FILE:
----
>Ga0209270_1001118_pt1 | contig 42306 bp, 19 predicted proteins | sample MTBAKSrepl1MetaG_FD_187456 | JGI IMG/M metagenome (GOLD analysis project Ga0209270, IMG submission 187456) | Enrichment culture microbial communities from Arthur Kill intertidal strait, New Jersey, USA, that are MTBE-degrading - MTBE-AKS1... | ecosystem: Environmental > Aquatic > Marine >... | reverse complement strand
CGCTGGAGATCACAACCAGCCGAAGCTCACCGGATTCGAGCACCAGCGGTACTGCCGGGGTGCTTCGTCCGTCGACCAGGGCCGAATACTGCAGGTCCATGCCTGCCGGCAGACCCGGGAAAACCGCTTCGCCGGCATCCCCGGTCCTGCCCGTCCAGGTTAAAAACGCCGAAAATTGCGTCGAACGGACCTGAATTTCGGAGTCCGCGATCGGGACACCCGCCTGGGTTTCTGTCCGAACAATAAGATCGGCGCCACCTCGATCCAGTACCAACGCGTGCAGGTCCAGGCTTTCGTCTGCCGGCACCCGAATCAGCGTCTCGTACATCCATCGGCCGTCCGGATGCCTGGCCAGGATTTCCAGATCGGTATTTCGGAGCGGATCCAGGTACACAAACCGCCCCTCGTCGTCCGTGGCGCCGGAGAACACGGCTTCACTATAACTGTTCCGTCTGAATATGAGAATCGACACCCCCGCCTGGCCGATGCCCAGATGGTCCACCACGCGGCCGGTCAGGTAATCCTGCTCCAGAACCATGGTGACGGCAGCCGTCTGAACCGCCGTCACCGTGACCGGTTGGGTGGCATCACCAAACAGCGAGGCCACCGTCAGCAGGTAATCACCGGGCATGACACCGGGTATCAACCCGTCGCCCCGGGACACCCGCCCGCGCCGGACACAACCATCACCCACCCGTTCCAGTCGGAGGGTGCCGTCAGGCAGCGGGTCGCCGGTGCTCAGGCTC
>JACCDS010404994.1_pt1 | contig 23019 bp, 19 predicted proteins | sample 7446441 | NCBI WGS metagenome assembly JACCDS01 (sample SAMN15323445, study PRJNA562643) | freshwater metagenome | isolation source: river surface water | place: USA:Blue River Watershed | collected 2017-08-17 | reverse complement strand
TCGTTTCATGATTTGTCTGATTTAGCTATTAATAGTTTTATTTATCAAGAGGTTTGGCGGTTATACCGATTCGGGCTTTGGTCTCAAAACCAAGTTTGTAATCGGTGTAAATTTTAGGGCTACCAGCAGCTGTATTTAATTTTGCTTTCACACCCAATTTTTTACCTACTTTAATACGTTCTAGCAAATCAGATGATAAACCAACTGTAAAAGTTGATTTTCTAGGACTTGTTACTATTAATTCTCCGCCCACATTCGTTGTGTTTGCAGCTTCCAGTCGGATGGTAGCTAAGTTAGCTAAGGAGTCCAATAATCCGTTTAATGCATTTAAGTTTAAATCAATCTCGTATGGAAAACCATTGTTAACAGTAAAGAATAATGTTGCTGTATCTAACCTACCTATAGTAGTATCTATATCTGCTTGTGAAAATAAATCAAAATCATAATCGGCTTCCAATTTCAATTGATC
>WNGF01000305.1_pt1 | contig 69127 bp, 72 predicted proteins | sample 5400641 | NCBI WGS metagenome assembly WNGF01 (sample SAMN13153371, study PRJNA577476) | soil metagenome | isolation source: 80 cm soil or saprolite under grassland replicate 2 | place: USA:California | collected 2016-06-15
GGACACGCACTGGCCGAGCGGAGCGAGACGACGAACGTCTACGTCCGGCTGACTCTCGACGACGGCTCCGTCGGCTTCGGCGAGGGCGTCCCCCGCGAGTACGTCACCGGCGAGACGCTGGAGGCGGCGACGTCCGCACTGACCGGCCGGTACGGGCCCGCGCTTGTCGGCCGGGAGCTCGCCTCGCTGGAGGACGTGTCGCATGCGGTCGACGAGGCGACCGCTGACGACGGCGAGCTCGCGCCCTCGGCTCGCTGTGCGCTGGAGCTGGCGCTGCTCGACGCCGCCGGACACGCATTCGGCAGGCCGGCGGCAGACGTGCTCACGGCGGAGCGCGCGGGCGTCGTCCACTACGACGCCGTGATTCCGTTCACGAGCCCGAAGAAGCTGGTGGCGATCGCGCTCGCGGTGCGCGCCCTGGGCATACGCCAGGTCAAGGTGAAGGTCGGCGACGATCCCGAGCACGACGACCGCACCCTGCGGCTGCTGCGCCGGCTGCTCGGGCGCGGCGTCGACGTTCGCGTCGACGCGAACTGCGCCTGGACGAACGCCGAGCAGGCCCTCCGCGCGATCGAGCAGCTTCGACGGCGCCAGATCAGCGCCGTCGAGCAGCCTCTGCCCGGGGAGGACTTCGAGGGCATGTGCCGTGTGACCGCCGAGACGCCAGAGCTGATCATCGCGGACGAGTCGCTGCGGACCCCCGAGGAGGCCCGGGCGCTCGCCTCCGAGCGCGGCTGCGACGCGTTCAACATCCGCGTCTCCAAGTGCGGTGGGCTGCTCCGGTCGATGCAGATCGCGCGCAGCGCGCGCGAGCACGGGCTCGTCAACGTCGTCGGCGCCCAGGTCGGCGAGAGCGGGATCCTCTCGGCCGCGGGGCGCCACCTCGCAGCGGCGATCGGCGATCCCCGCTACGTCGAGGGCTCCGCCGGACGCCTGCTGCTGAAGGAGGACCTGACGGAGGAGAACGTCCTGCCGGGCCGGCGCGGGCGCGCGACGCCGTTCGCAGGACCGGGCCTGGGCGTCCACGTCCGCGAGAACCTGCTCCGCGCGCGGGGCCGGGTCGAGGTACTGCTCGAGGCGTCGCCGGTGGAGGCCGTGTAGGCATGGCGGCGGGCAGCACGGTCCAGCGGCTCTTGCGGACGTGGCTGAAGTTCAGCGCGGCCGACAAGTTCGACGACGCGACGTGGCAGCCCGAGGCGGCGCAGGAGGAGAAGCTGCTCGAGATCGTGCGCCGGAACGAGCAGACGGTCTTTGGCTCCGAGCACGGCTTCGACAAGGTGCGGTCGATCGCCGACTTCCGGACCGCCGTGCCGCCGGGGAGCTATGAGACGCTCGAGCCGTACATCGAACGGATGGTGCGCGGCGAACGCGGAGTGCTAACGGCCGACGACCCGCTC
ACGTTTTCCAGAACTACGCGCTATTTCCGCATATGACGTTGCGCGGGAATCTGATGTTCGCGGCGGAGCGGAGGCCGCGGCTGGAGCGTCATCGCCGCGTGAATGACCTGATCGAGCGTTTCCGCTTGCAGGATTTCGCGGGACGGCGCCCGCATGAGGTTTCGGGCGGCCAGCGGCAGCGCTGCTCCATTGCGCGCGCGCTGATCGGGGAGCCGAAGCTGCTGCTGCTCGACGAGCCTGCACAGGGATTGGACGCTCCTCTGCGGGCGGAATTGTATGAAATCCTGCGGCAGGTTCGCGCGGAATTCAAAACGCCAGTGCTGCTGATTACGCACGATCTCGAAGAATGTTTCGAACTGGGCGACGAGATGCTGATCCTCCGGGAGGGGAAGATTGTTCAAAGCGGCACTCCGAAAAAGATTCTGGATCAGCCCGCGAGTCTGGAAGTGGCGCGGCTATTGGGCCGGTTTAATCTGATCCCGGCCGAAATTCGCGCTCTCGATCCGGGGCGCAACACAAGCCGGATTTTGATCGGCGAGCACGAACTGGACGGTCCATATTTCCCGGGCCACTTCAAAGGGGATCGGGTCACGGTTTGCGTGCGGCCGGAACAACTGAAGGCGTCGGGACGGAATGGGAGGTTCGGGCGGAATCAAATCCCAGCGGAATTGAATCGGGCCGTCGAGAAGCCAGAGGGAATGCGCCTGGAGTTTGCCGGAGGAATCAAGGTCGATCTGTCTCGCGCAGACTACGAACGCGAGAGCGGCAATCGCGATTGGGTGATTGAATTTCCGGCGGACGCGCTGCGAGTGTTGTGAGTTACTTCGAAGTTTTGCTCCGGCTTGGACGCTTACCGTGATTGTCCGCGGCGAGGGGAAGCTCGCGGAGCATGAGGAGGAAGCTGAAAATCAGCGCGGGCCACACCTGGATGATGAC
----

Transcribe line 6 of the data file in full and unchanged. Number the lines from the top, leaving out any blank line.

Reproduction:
GGACACGCACTGGCCGAGCGGAGCGAGACGACGAACGTCTACGTCCGGCTGACTCTCGACGACGGCTCCGTCGGCTTCGGCGAGGGCGTCCCCCGCGAGTACGTCACCGGCGAGACGCTGGAGGCGGCGACGTCCGCACTGACCGGCCGGTACGGGCCCGCGCTTGTCGGCCGGGAGCTCGCCTCGCTGGAGGACGTGTCGCATGCGGTCGACGAGGCGACCGCTGACGACGGCGAGCTCGCGCCCTCGGCTCGCTGTGCGCTGGAGCTGGCGCTGCTCGACGCCGCCGGACACGCATTCGGCAGGCCGGCGGCAGACGTGCTCACGGCGGAGCGCGCGGGCGTCGTCCACTACGACGCCGTGATTCCGTTCACGAGCCCGAAGAAGCTGGTGGCGATCGCGCTCGCGGTGCGCGCCCTGGGCATACGCCAGGTCAAGGTGAAGGTCGGCGACGATCCCGAGCACGACGACCGCACCCTGCGGCTGCTGCGCCGGCTGCTCGGGCGCGGCGTCGACGTTCGCGTCGACGCGAACTGCGCCTGGACGAACGCCGAGCAGGCCCTCCGCGCGATCGAGCAGCTTCGACGGCGCCAGATCAGCGCCGTCGAGCAGCCTCTGCCCGGGGAGGACTTCGAGGGCATGTGCCGTGTGACCGCCGAGACGCCAGAGCTGATCATCGCGGACGAGTCGCTGCGGACCCCCGAGGAGGCCCGGGCGCTCGCCTCCGAGCGCGGCTGCGACGCGTTCAACATCCGCGTCTCCAAGTGCGGTGGGCTGCTCCGGTCGATGCAGATCGCGCGCAGCGCGCGCGAGCACGGGCTCGTCAACGTCGTCGGCGCCCAGGTCGGCGAGAGCGGGATCCTCTCGGCCGCGGGGCGCCACCTCGCAGCGGCGATCGGCGATCCCCGCTACGTCGAGGGCTCCGCCGGACGCCTGCTGCTGAAGGAGGACCTGACGGAGGAGAACGTCCTGCCGGGCCGGCGCGGGCGCGCGACGCCGTTCGCAGGACCGGGCCTGGGCGTCCACGTCCGCGAGAACCTGCTCCGCGCGCGGGGCCGGGTCGAGGTACTGCTCGAGGCGTCGCCGGTGGAGGCCGTGTAGGCATGGCGGCGGGCAGCACGGTCCAGCGGCTCTTGCGGACGTGGCTGAAGTTCAGCGCGGCCGACAAGTTCGACGACGCGACGTGGCAGCCCGAGGCGGCGCAGGAGGAGAAGCTGCTCGAGATCGTGCGCCGGAACGAGCAGACGGTCTTTGGCTCCGAGCACGGCTTCGACAAGGTGCGGTCGATCGCCGACTTCCGGACCGCCGTGCCGCCGGGGAGCTATGAGACGCTCGAGCCGTACATCGAACGGATGGTGCGCGGCGAACGCGGAGTGCTAACGGCCGACGACCCGCTC